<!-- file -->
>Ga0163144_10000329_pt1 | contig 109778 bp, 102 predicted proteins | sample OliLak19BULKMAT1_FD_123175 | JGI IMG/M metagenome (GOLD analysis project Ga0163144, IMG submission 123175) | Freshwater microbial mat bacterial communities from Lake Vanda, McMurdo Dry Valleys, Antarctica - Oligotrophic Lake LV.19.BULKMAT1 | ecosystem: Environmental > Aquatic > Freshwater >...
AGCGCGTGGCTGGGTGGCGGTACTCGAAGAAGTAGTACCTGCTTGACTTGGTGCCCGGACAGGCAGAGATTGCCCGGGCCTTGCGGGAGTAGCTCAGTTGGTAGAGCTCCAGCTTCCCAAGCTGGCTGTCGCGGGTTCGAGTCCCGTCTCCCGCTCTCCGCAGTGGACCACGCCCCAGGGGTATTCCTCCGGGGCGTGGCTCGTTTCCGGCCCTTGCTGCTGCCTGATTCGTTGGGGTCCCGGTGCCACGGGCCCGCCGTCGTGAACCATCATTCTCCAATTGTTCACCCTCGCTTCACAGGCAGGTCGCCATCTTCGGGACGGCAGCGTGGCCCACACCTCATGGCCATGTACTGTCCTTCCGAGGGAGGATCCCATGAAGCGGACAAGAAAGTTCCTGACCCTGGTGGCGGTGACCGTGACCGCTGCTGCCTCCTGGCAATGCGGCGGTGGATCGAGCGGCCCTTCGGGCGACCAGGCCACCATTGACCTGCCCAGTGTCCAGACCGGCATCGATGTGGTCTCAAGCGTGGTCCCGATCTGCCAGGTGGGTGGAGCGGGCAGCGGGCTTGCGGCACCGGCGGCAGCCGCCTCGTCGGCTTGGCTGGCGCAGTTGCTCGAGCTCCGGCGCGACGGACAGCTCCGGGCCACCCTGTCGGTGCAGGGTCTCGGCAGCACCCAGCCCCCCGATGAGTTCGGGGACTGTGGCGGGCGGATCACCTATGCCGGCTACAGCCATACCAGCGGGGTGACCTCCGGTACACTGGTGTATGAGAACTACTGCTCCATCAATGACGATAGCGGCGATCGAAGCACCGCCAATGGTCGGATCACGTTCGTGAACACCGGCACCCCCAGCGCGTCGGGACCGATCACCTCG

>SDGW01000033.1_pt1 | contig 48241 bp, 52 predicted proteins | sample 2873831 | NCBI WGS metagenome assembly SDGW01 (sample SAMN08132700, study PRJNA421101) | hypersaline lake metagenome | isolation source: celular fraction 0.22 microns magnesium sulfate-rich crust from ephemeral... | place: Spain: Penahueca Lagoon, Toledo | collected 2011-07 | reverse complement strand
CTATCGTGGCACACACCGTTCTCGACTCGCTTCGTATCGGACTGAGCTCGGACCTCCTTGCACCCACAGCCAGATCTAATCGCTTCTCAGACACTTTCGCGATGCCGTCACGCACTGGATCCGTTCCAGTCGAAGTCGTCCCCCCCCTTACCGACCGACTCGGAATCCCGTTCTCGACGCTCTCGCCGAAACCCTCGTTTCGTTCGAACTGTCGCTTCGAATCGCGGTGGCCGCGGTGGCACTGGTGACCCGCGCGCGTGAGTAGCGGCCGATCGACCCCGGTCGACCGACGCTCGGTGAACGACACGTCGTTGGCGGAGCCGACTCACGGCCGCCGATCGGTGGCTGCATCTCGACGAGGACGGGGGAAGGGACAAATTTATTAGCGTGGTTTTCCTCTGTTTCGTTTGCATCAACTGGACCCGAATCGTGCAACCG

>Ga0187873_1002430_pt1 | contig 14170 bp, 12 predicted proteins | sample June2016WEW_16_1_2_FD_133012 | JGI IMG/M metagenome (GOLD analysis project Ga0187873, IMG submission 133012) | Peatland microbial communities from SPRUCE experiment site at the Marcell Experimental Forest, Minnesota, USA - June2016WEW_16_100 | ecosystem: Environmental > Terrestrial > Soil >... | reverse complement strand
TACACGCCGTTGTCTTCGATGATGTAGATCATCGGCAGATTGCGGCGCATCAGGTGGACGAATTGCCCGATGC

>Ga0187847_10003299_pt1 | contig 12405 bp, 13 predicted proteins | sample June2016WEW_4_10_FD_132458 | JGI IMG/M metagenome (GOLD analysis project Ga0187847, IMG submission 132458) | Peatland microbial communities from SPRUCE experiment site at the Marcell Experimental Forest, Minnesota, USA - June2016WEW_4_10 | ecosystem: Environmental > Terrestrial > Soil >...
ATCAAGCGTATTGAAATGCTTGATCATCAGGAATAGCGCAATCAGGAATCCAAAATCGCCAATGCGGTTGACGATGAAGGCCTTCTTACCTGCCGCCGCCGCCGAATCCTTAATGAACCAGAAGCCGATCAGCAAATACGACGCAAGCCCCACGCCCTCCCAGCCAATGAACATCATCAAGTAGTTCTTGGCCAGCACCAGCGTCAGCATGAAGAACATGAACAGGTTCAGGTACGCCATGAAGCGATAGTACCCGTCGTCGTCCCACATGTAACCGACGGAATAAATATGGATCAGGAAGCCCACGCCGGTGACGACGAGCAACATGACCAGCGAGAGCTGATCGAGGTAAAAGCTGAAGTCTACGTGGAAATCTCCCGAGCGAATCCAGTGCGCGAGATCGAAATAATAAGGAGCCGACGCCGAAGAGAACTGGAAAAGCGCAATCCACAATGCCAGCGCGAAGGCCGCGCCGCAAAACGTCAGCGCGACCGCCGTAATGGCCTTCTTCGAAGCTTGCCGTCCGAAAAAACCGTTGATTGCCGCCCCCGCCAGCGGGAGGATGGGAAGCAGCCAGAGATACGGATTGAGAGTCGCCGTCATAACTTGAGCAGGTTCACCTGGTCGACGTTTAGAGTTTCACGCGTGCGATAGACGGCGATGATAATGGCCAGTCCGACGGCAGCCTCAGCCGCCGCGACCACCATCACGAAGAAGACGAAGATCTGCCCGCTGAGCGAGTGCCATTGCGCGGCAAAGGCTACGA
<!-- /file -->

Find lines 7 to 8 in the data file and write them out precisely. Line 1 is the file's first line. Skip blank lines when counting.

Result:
>Ga0187847_10003299_pt1 | contig 12405 bp, 13 predicted proteins | sample June2016WEW_4_10_FD_132458 | JGI IMG/M metagenome (GOLD analysis project Ga0187847, IMG submission 132458) | Peatland microbial communities from SPRUCE experiment site at the Marcell Experimental Forest, Minnesota, USA - June2016WEW_4_10 | ecosystem: Environmental > Terrestrial > Soil >...
ATCAAGCGTATTGAAATGCTTGATCATCAGGAATAGCGCAATCAGGAATCCAAAATCGCCAATGCGGTTGACGATGAAGGCCTTCTTACCTGCCGCCGCCGCCGAATCCTTAATGAACCAGAAGCCGATCAGCAAATACGACGCAAGCCCCACGCCCTCCCAGCCAATGAACATCATCAAGTAGTTCTTGGCCAGCACCAGCGTCAGCATGAAGAACATGAACAGGTTCAGGTACGCCATGAAGCGATAGTACCCGTCGTCGTCCCACATGTAACCGACGGAATAAATATGGATCAGGAAGCCCACGCCGGTGACGACGAGCAACATGACCAGCGAGAGCTGATCGAGGTAAAAGCTGAAGTCTACGTGGAAATCTCCCGAGCGAATCCAGTGCGCGAGATCGAAATAATAAGGAGCCGACGCCGAAGAGAACTGGAAAAGCGCAATCCACAATGCCAGCGCGAAGGCCGCGCCGCAAAACGTCAGCGCGACCGCCGTAATGGCCTTCTTCGAAGCTTGCCGTCCGAAAAAACCGTTGATTGCCGCCCCCGCCAGCGGGAGGATGGGAAGCAGCCAGAGATACGGATTGAGAGTCGCCGTCATAACTTGAGCAGGTTCACCTGGTCGACGTTTAGAGTTTCACGCGTGCGATAGACGGCGATGATAATGGCCAGTCCGACGGCAGCCTCAGCCGCCGCGACCACCATCACGAAGAAGACGAAGATCTGCCCGCTGAGCGAGTGCCATTGCGCGGCAAAGGCTACGA